Paragraph 11

    "But the Earth is no longer the cradle of humanity! We do not see it produce men! Let us not reproach him for his present sterility; she made her reach on this side. An

    old hen does not lay anymore eggs, an old woman does not lay anymore

    children; that’s pretty much Lucretius’s answer to

    this objection."

    I know I said I was finished with the translation, but the break in the holidays and the revision and editing process has been rather slow.

    “If the joys found in nature are crimes, then man’s pleasure and happiness is to be criminal.”

  • Charles de Saint-Évremond; "Discours sur Épicure" 1613-1703; No idea what it's about and its in French, maybe I need to start a translation if I can't find one online.

    Evremond was a very reclusive writer who never allowed to have his works be published unless he had died, but he was a libertine and a student of Gassendi, spending the later half of his life frequenting a hedonist salon.


    Lucilio 'Giulio Cesare' Vanini; "De Admirandis" 1616; Full title being "De Admirandis Naturae Reginae Deaeque Mortalium Arcanis" or "On the Marvelous Secrets of Nature, the Queen and Goddess of Mortals"

    Vanini, despite being a pantheist, rejected much of Aristotle and sought to explain everything through the teachings of Epicurus and Lucretius, but developed his own view of mechanistic-materialism.

    “If the joys found in nature are crimes, then man’s pleasure and happiness is to be criminal.”

  • Another book by Evremond

    "Pensées d'Épicure précédées d'un Essai sur la morale d’Épicure" which translates directly into "Thoughts of Epicurus preceded by an Essay on the Morals of Epicurus"

    “If the joys found in nature are crimes, then man’s pleasure and happiness is to be criminal.”

  • I'll be crossposting between here and on my new thread here. What I post in here will be expanded on the glossary, as well as having download links to the texts.

    “If the joys found in nature are crimes, then man’s pleasure and happiness is to be criminal.”

  • Marquis de Sade; "Aline and Valcour"; 1793.


    Supposedly the island paradise of Tamoé is heavily inspired and based off of Lucretius. Worth noting its not overtly explicit like much of his work. 4th volume has yet to be translated as opposed to the first 3 volumess translated for the first time in 2019.

    “If the joys found in nature are crimes, then man’s pleasure and happiness is to be criminal.”

  • I've been fine, work has been slow because of the virus but I've been lurking here each day and reading a ton of material and teaching others about Epicurus in various group chats and DMs online.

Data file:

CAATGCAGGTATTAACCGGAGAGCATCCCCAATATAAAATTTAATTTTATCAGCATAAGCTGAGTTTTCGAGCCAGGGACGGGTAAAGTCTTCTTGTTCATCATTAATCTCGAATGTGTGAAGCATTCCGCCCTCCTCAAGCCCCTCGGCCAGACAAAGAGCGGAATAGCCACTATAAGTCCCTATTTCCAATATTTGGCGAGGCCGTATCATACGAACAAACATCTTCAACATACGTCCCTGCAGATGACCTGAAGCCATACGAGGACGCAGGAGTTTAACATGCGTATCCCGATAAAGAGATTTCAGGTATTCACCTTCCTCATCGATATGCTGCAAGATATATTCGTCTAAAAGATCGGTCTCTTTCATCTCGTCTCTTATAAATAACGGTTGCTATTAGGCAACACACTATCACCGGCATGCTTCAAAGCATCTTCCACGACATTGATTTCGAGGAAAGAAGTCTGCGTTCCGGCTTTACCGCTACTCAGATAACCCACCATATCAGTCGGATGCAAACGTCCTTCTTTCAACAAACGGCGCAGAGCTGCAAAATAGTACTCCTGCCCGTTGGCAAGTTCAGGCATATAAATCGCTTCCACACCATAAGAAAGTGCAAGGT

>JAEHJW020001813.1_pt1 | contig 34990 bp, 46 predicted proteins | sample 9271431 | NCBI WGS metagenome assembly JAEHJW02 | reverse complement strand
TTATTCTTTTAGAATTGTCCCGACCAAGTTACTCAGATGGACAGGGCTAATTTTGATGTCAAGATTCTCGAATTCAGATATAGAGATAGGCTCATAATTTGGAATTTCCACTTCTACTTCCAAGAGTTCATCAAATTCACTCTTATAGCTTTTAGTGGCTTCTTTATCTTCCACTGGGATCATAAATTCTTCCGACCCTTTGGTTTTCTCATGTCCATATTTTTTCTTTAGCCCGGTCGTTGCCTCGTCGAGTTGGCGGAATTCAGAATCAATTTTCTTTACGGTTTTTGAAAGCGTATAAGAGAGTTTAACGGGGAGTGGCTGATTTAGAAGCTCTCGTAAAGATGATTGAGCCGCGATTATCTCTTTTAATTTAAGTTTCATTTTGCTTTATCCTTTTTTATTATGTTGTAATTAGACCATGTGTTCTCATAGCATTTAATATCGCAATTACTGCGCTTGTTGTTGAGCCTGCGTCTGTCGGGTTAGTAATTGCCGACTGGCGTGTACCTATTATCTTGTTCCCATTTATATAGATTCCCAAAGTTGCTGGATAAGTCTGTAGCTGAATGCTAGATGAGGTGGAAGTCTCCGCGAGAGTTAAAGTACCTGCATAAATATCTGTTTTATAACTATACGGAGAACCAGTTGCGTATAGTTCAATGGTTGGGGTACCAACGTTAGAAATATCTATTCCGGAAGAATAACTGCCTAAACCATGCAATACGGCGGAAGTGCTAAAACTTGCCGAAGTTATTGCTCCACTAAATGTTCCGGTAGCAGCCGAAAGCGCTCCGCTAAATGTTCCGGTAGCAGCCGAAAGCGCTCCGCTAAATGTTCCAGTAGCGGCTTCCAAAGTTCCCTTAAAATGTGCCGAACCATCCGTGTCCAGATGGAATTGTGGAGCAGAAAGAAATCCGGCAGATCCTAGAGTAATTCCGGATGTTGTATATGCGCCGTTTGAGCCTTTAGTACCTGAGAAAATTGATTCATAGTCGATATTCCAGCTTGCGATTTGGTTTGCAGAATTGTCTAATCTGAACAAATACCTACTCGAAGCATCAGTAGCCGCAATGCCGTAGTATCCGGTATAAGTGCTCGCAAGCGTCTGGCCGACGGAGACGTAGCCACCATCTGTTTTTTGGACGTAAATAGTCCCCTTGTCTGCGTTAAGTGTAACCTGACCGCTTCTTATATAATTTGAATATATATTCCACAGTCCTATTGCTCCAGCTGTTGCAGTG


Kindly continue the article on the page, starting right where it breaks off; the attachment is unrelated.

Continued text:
“If the joys found in nature are crimes, then man’s pleasure and happiness is to be criminal.”

  • My copies of the 3 volumes of Aline and Valcour arrived at the same time, likely due to covid-19 interrupting Amazon's schedule.

    It opens up with a line from Lucretius, in Book 3

    "Just as children in the night tremble & fear everything,
    so we in the light sometimes fear
    what is no more to be feared than the things
    children shudder at in the dark
    and imagine will come true. This terror,
    this darkness of the mind's eye must be scattered,
    not by the rays of the sun & glistening shafts of daylight,
    but by a dispassionate view of the inner laws of Nature
    ."

    “If the joys found in nature are crimes, then man’s pleasure and happiness is to be criminal.”

  • Sir William Temple; Upon the Gardens of Epicurus; 1692; English essayist and statesman who "Celebrates Epicurus and his philosophy." I have not evaluated this claim.

  • I am pretty sure I at least glanced at "Upon the Gardens of Epicurus" and I remember not being particularly impressed. However that was in a phase when I was trying to identify and skim through material to organize for future readings, so I may have misread it -- would be happy to find that I did.


    For some reason this calls to my mind how someone on facebook asked me if I had ever read "A Few Days In Athens." I thought at that point that I had identified most of the important material out there, so I was prepared to be disappointed once again, and then - pow - AFDIA turned out to be in my view phenomenally good.


    I am sure there are many good works out there still to be identified.